Talking With Brendan McCarthy About Chopper: Wandering Spirit, His Artistic Influences, And His Return To 2000AD

by Oliver MacNamee

This week sees the release of the most recent chapter in the life and times of Judge Dredd fan favourite, Chopper in Chopper: Wandering Spirit, by David Baille and Brendan McCarthy. But, with the inclusion of a handful of Judge Dredd strips by McCarthy, this is very clearly a book for fans of his work, which includes myself. Having marvelled at his work on 2000AD in the 80’s I was excited with his return to 2000AD and this series, which really worked to his strengths as an artist and storyteller. So, I was more than happy to take up the chance of interviewing him about this book, his influences and much, much more in this informative and fun interview. Take it away, Brendan!

Olly MacNamee: The most recent Chopper story, Chopper: Wandering Spirit, just collected, seems to have been a comic book written with you in mind, Brendan. When reading this very spiritual story it seems to work to your strengths as an artist known for his more bizarrely stunning and surreal vistas. Was it written with you in mind?

Brendan McCarthy: Well yes, I proposed it to Matt Smith the current editor of 2000AD. I suggested maybe a ‘Return of The Judda‘ yarn and Matt asked for Chopper to be the central character. So we evolved the story together and I wanted to include Aborigine Dreamtime and sorcery and the way-out science of advanced nano technology. Matt asked David Baille to turn it into a script, which he did very well indeed and of course brought his own ideas into the mix. I had a lot of Aborigine reference material, hard to come by in Europe, rare books on sorcery and Dreamtime stories. I had spent 4 years living in Australia when I was writing and designing Mad Max Fury Road. So David took some books and magazines away with him and did a great job of synthesizing the various strands into a lively script. 

OM: What were your artist influences on this lead story? The swirling, ever changing designs in the background. Seem to speak of Aboriginal-inspired art to me.

BM: What interested me was applying some visual experiments I had done fusing patterns inspired by Aborigine tribal art with new digital production methods. I like to use the gutter background area in a comics page and not just leave it blank — which is the traditional approach and works on many strips. But I prefer to use that surrounding space to create a kind of visual ‘mood enhancment’ to the narrative in the panels… Akin to the music soundtrack for a film. As you’re reading the story you take in, via peripheral vision, the surrounding designs and colours.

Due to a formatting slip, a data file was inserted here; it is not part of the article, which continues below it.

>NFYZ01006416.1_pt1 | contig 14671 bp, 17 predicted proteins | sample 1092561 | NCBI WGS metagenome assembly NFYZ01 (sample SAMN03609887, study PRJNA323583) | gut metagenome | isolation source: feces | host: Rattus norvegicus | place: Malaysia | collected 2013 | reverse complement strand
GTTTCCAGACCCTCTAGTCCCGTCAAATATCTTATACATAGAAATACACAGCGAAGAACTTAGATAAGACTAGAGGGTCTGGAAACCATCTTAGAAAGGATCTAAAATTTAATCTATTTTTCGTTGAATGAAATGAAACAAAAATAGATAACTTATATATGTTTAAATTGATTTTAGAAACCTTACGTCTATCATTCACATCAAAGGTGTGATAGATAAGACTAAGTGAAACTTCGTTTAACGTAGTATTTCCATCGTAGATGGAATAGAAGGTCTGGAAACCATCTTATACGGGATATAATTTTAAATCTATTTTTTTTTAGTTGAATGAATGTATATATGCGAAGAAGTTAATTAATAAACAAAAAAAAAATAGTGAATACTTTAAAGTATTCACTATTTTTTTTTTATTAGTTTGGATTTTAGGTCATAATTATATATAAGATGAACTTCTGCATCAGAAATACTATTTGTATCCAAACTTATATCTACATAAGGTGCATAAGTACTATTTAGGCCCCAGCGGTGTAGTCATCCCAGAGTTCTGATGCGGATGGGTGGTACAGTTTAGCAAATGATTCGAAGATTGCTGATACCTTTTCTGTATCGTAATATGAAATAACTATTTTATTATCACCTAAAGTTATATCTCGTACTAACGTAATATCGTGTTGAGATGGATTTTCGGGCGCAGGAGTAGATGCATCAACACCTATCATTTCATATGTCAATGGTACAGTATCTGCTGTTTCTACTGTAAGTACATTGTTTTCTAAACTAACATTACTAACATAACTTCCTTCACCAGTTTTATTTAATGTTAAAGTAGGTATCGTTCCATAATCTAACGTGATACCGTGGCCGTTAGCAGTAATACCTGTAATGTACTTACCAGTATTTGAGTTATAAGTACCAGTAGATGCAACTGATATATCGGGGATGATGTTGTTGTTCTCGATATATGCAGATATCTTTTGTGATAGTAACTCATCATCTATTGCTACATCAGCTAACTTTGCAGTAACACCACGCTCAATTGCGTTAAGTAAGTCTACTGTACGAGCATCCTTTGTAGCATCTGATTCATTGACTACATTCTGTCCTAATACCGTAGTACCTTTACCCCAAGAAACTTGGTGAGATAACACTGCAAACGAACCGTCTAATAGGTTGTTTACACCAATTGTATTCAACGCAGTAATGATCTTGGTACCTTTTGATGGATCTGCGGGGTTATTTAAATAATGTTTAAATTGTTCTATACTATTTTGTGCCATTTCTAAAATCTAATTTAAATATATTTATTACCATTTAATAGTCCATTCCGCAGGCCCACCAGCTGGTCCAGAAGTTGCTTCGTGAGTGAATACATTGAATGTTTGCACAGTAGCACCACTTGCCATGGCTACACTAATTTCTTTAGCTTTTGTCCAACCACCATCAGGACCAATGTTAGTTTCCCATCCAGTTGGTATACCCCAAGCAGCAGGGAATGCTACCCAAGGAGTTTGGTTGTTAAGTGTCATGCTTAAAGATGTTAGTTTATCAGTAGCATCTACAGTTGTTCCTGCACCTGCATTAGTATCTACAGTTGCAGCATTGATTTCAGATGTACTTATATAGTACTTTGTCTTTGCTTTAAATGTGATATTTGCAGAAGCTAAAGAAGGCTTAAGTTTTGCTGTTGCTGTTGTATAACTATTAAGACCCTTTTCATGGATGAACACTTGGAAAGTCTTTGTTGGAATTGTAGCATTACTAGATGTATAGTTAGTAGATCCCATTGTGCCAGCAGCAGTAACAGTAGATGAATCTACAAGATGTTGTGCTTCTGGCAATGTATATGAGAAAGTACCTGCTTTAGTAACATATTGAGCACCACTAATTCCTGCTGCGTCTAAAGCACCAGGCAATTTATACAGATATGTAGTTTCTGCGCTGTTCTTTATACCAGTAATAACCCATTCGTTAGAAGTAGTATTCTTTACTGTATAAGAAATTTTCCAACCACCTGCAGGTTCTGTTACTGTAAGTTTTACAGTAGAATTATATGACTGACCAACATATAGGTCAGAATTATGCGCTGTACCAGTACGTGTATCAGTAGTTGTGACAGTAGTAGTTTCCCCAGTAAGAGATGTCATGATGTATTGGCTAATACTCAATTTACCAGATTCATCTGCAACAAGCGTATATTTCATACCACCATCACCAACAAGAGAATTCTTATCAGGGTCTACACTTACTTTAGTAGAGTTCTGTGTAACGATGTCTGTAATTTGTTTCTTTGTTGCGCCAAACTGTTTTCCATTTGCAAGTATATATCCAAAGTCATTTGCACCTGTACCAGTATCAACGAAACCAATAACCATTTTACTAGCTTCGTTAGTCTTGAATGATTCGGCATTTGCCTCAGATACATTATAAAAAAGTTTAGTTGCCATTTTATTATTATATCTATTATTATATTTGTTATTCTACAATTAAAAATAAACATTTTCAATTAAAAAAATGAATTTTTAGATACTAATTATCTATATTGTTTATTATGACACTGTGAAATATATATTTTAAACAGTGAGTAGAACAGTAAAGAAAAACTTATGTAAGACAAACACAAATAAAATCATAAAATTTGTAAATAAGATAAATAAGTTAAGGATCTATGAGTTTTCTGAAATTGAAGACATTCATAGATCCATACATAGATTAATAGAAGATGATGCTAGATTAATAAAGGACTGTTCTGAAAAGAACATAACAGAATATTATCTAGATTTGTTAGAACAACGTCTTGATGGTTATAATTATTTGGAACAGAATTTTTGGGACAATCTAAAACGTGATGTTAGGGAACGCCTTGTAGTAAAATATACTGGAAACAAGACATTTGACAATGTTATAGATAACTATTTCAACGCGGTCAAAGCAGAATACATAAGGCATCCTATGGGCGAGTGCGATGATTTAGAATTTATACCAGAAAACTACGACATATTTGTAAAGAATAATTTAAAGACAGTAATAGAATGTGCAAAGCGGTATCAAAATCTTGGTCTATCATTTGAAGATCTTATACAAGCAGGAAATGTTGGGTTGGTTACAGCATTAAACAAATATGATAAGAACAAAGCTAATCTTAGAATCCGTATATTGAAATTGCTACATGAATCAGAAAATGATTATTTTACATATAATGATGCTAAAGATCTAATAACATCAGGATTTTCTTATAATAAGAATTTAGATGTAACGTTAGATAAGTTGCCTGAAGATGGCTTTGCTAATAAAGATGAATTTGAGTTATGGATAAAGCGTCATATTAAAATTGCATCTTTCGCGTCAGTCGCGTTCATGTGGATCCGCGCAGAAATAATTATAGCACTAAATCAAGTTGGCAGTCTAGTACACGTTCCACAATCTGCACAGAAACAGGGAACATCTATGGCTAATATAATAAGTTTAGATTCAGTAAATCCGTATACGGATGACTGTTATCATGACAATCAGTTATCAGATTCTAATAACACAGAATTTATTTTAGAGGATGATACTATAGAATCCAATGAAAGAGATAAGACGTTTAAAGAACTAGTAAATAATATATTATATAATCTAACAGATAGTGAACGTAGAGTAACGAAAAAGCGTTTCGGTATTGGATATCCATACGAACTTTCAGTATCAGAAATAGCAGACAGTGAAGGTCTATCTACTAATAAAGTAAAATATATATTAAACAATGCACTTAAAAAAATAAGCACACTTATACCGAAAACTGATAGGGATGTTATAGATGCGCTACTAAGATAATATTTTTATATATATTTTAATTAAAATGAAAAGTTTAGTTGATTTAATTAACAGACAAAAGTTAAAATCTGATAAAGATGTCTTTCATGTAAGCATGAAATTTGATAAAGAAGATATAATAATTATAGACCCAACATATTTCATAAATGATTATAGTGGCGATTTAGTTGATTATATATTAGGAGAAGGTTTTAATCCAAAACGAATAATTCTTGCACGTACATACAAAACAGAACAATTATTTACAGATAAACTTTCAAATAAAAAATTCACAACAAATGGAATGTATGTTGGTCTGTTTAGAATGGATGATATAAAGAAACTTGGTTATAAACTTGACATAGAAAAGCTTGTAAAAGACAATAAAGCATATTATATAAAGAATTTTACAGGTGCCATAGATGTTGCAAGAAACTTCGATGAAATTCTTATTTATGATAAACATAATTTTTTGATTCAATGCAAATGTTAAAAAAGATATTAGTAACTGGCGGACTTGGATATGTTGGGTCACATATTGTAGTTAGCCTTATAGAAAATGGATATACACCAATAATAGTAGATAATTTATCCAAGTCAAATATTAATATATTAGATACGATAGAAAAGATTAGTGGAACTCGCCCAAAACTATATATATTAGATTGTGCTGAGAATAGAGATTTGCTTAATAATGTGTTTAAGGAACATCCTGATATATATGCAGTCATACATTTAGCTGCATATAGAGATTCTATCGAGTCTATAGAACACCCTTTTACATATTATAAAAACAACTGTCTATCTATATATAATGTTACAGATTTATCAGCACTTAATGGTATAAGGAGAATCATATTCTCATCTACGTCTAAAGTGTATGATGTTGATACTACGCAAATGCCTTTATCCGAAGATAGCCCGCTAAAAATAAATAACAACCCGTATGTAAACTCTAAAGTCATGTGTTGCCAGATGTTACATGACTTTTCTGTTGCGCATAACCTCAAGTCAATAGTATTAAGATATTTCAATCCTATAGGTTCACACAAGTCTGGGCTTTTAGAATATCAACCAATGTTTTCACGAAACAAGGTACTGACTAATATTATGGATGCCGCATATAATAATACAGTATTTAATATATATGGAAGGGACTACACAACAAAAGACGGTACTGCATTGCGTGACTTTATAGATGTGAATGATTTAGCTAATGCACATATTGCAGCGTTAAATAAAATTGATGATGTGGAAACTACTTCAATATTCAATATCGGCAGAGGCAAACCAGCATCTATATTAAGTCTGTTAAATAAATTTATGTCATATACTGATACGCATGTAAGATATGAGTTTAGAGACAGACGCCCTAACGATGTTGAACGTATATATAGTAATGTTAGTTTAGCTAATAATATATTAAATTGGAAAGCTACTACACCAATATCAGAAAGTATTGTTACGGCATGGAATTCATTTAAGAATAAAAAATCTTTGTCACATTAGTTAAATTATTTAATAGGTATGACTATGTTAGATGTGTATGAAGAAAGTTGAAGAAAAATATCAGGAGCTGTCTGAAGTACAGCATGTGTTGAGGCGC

OM: Why are we still fascinated with Chopper, do you think? 

BM: He’s the archetypal laid back surfer. When you experience the vast open spaces of the Australian outback there is little but red desert and a fairly flat horizon. It’s empty as far as the eye can see. A lone figure on a surfboard plays well in that landscape. I liked how David handled Chopper’s interaction with the Aboriginal tribes that he meets in his travels across the Radback.
I wanted to bring the reader to a new, believable location and experience a different part of the Dredd universe.

OM: And what was it about 2000AD that saw you returning to your former home after a successful stint working in La La Land? Why 2000AD specifically when I imagine any number of publishers would love having you working with them?

BM: After finishing my work on Fury Road, I wrote and designed another feature film with George Miller, a really good cg animated piece, which is yet to be made. Out of nowhere, DC Comics called me and asked if I’d been interested in doing the last issue of their excellent Solo comic series. The brief was that I could do anything I liked and if I wanted to, I could use their characters. It just fell in my lap.

Soon after, Marvel called and asked me to do something with Doctor Strange. The editor was doing some Spider-Man books, so I decided to put Spidey and Dr. Strange together in the mini-series Fever…for some odd reason, they seem to have chemistry as a pairing. It was also a homage to the wonderful 60s Lee/Ditko story where they teamed up.